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Honor, History, and RelationshipEssays in Second-Personal Ethics II$
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Stephen Darwall

Print publication date: 2013

Print ISBN-13: 9780199662609

Published to Oxford Scholarship Online: January 2014

DOI: 10.1093/acprof:oso/9780199662609.001.0001

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Grotius at the Creation of Modern Moral Philosophy

Grotius at the Creation of Modern Moral Philosophy

Chapter:
(p.156) (p.157) 8 Grotius at the Creation of Modern Moral Philosophy
Source:
Honor, History, and Relationship
Author(s):

Stephen Darwall

Publisher:
Oxford University Press
DOI:10.1093/acprof:oso/9780199662609.003.0009

It is widely believed that in the seventeenth-century ethical philosophy began to assume a self-consciously ‘modern’ form that Hugo Grotius was central in shaping. There is disagreement, however, about what was distinctively new or ‘modern’ in Grotius' thought. Terence Irwin has recently argued that Grotius should be interpreted as an ‘Aristotelian naturalist’ and that his ideas marked no significant departure from earlier orthodoxy. This chapter argues that there was indeed something importantly new in Grotius. Grotius identified a theoretically fundamental notion of universal ‘perfect rights’ that individuals have the authority or standing to demand of one another. He placed these at the heart of a complementary conception of morality, and maintained, moreover, that, in principle, anyone has the standing necessary to hold violators accountable. It follows that the conception of morality that Grotius bequeathed to the modern period is a fundamentally second-personal one.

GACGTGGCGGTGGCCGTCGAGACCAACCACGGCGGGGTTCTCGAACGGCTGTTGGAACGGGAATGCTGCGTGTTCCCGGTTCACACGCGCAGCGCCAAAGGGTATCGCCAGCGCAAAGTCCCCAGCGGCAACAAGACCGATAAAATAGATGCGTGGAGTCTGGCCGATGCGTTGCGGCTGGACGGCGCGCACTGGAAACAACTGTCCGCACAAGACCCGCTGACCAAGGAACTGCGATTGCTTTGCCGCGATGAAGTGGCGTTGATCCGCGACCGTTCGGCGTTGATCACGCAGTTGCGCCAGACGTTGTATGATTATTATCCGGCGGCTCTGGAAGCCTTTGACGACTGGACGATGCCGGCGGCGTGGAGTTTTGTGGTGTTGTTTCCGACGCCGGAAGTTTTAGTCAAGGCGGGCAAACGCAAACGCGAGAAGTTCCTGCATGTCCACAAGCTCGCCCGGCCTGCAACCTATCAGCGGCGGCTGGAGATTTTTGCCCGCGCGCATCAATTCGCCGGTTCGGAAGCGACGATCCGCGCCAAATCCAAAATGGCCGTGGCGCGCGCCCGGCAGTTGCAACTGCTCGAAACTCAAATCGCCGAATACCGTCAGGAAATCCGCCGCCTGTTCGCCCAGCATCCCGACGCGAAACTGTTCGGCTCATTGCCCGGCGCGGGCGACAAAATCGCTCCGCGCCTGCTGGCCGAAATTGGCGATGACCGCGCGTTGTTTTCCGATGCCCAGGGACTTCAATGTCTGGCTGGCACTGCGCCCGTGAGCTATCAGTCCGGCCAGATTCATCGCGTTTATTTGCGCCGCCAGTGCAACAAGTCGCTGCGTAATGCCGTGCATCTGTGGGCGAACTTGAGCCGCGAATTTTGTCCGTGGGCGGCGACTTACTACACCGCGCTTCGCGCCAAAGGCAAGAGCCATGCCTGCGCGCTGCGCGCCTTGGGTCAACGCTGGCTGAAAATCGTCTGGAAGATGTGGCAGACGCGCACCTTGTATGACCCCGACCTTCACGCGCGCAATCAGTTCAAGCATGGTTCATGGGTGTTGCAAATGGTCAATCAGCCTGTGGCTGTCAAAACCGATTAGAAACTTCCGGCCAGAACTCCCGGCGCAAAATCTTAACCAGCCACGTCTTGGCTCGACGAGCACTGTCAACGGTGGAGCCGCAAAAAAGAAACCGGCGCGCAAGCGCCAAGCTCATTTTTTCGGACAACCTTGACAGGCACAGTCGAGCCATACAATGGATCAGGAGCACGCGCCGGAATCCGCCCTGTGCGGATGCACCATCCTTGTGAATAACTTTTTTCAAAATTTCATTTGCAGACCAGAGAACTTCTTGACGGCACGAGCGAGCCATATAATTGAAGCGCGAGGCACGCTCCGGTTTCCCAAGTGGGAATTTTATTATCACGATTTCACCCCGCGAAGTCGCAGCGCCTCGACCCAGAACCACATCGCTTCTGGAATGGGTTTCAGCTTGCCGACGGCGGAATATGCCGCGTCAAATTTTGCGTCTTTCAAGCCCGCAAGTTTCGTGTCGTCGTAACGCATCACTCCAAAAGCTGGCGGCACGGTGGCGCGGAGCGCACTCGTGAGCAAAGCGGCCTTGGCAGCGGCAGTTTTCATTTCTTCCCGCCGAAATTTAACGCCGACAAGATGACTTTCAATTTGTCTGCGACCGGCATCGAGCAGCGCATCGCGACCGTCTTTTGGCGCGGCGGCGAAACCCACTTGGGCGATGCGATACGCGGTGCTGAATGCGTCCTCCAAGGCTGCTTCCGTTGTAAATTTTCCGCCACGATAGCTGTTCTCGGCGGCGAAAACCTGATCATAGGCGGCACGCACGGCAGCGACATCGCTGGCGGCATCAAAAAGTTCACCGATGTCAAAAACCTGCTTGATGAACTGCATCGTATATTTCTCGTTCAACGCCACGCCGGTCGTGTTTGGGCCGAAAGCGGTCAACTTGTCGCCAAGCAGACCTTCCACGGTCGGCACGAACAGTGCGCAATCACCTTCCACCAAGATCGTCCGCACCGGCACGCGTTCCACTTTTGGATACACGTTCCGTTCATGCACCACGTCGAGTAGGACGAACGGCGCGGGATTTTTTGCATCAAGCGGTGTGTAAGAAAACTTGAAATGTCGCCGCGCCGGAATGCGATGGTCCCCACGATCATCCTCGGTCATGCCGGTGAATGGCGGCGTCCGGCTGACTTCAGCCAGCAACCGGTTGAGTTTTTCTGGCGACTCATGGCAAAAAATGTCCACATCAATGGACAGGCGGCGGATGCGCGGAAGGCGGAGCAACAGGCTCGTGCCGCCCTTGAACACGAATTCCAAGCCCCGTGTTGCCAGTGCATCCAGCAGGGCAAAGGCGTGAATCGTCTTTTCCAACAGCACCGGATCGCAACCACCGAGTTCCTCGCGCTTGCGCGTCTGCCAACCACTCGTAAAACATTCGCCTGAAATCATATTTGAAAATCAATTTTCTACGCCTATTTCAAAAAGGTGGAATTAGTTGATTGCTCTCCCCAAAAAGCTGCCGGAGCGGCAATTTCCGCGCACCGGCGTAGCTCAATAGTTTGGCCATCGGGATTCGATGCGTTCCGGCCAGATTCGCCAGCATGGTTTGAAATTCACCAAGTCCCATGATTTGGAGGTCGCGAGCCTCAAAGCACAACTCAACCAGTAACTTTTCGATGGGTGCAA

Keywords:   Grotius, ancient, modern, morality, rights, accountability, demands, second-personal

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